PhRMA Special 301 submission 2016

PhRMA Special 301 Submission 2016 – India insists that India remains on the Priority Watch List in the USTR Special 301 Report. PhRMA sees India’s progressive Patent Act of 2005 and IP environment as a legal and regulatory barrier to patentability of newer drugs. Also, it repeatedly pushes for the introduction of ‘Data Exclusivity’. Import duties and taxation policy on pharmaceutical products, drug price control policy and clinical research procedures PhRMA Special 301 Submission 2016 – India too have been highlighted as key issues of concern.

The submission attempts to present that India’s IPR regime does not welcome pharmaceutical innovations, thereby restricting the access to medicines for Indian patients. PhRMA has high expectation from the draft IPR Policy and is hoping that it will bring Indian IP rules closer to global standards which will lead to foster innovation and investment.  Furthermore, PhRMA urges USTR ‘to provide an opportunity for a meaningful assessment of India’s IP regime through an Out-of-Cycle Review’, so that the U.S. government can evaluate India’s working on IP issues and ‘dedicate the required bilateral attention necessary to translate India’s commitment into substantive and real policy change in the IP.

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US pharma body slams Indian patent regime

Rupali Mukherjee, TNN | Feb 9, 2016

Mumbai: Criticizing India’s “weak” intellectual property rights (IPR) regime, PhRMA (Pharmaceutical Research and Manufacturers of America), which represents leading pharma and biotech companies in the US, has suggested India remain on the Priority Watch List in the 2016 Special 301 Report.

The Special 301 Report is an annual review of the state of IPR protection and enforcement in trading partners of US, and identifies challenges and opportunities facing US companies in foreign markets. The hearings on the issue will start in March. PhRMA said India’s “legal and regulatory systems pose procedural and substantive barriers at every step of the patent process, ranging from the impermissible hurdles to patentability, posed by Section 3(d) of Patents Act to the narrow patentability standards applied in pre-grant and post-grant opposition proceedings”.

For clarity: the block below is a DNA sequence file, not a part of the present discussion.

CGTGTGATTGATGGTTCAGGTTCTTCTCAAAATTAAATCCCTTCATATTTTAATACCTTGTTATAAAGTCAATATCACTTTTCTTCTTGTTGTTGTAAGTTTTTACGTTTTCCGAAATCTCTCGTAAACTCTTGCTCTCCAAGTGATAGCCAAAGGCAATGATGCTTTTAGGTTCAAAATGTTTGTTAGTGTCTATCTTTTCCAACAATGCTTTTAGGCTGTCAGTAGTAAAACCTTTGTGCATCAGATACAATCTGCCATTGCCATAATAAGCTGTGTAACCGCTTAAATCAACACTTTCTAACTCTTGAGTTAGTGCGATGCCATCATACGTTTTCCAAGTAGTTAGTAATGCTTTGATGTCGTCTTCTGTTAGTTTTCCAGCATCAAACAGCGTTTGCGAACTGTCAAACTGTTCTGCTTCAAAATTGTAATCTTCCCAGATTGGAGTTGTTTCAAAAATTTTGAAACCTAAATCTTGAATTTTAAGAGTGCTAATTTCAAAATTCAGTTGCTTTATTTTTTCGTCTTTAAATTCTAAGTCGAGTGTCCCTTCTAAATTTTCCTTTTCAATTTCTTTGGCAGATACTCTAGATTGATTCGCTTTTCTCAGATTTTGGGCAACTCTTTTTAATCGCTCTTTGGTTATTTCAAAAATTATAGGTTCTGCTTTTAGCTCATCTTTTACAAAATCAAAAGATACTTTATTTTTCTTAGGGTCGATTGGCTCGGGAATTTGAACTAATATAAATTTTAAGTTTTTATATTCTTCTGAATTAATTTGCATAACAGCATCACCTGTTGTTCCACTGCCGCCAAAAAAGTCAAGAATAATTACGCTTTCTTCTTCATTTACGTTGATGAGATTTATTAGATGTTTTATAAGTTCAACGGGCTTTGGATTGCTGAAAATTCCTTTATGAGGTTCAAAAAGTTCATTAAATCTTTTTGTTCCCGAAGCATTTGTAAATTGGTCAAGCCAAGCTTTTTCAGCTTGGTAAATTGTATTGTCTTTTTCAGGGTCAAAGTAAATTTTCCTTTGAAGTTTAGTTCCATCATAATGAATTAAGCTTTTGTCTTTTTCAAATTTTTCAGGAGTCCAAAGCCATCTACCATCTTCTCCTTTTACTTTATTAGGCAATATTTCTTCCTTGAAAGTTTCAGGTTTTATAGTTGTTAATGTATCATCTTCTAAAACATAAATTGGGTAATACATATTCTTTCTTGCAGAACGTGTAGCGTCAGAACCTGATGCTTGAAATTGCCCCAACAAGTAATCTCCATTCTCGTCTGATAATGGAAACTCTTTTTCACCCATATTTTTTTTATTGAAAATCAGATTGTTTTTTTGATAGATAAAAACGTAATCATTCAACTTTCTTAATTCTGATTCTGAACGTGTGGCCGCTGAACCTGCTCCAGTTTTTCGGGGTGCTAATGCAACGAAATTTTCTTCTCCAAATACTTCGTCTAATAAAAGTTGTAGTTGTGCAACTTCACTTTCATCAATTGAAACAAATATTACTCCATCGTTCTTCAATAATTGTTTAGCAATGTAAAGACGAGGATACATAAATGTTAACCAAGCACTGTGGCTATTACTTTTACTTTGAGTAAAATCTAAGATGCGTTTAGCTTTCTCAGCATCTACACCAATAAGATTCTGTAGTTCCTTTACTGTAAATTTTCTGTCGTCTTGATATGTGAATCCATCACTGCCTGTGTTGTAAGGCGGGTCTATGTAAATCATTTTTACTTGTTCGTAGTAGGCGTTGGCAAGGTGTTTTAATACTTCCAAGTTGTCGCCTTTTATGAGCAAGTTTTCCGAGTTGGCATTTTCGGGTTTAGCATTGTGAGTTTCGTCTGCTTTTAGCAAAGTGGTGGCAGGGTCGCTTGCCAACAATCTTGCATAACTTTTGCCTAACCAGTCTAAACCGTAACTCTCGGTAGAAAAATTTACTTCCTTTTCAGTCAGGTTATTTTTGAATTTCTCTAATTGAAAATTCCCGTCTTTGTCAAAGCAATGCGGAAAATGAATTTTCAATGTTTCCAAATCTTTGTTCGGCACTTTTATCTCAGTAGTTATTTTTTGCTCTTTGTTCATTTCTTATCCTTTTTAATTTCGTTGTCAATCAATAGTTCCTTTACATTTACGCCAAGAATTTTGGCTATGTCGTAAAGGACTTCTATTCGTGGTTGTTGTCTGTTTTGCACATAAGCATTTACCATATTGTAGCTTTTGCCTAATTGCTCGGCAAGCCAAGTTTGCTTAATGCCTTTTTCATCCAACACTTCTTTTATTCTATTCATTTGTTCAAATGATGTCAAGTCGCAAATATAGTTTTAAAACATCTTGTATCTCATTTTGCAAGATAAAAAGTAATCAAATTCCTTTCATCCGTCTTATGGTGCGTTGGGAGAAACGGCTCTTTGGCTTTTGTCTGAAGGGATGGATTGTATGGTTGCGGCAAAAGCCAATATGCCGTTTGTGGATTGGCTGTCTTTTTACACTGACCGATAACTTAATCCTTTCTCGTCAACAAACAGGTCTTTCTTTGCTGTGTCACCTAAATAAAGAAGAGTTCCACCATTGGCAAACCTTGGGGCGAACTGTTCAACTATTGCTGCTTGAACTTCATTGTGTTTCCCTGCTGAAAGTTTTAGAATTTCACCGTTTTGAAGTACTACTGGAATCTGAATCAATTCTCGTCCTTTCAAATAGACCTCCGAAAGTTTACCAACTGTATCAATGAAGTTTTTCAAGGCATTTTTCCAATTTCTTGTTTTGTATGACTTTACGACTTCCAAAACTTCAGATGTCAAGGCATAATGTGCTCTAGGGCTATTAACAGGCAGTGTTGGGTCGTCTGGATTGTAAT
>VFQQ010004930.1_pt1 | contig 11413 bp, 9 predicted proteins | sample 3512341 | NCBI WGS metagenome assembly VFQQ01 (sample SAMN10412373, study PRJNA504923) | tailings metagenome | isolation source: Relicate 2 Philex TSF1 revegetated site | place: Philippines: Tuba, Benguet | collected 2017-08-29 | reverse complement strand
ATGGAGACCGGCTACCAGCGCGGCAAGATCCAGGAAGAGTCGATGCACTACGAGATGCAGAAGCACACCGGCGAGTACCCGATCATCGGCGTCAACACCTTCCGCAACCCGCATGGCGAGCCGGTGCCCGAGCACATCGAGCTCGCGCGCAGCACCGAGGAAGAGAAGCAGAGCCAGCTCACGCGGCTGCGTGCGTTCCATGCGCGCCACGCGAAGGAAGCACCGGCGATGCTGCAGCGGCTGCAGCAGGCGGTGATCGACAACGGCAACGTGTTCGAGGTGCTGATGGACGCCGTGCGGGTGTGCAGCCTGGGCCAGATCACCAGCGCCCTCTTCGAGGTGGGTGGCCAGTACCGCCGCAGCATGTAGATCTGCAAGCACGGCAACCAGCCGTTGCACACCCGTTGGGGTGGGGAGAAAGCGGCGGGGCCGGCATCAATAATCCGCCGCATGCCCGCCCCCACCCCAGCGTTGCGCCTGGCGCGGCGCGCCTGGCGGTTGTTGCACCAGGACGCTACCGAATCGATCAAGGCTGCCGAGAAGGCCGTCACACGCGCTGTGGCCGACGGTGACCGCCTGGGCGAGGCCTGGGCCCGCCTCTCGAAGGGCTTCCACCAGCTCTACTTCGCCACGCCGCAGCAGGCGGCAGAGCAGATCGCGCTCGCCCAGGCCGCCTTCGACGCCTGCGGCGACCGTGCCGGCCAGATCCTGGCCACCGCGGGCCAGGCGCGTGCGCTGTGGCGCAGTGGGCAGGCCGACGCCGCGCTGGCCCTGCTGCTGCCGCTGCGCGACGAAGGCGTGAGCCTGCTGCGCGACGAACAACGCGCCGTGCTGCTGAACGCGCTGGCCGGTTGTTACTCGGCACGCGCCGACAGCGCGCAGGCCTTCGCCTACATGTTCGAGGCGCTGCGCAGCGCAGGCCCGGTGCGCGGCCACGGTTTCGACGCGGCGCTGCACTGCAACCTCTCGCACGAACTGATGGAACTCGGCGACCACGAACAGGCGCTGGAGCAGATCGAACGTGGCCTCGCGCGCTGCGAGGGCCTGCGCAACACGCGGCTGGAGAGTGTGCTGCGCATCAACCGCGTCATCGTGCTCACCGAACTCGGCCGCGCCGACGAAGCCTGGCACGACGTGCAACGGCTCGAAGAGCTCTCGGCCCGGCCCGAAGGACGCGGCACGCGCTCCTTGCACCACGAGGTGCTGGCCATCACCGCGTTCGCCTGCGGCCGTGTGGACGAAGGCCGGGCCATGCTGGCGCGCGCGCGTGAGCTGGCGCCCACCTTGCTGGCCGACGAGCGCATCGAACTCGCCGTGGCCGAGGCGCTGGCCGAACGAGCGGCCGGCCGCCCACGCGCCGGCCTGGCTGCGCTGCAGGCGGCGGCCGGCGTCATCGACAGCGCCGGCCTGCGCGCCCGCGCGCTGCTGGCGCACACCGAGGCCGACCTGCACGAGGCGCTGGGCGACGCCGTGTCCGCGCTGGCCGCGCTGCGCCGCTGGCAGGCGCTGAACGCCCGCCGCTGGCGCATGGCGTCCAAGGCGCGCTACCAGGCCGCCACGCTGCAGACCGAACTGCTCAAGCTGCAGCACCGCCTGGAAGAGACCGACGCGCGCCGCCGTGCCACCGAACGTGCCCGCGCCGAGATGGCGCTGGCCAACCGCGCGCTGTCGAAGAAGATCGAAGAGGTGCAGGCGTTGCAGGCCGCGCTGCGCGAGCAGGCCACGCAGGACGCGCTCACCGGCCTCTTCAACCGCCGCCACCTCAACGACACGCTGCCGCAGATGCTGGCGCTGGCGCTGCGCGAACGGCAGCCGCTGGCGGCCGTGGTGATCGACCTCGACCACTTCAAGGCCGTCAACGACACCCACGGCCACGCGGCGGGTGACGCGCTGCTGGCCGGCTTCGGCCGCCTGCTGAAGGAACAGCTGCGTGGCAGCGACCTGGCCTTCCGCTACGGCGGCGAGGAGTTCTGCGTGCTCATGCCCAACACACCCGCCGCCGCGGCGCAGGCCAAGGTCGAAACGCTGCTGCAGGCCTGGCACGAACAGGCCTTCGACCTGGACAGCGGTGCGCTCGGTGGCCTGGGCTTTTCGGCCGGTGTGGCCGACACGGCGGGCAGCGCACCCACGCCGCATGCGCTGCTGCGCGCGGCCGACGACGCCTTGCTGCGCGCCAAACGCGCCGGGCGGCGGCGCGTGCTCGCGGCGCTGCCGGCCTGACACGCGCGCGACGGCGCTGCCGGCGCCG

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US wants bilateral treaty modelled on India’s FTAs with Japan & South Korea

Dipanjan Roy Chaudhury, ET Bureau | 9 Feb, 2016

NEW DELHI: A draft copy of the proposed India-US Bilateral Investment Treaty is not ambitious enough to attract American investors to India, feels Washington, which would rather prefer an agreement similar to the ones Delhi has signed with Japan and South Korea. “What India has proposed is not yet attractive enough for the US,” an American government source said.

India had shared a model text of the proposed treaty (BIT) with the US last year. The issue had come up for discussion at the US-India Trade Policy Forum (TPF) meeting in Washington last year, and bet over the past year, both sides held formal negotiations on BIT either in person or through video conferencing. Continue reading

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TPP: A new low

By Richard Trumka, The Hill| February 2, 2016

As a dozen nations gather in New Zealand this week to officially sign the Trans-Pacific Partnership (TPP), working families in the United States are sounding the alarm on a deal that would lower wages and ship even more jobs overseas.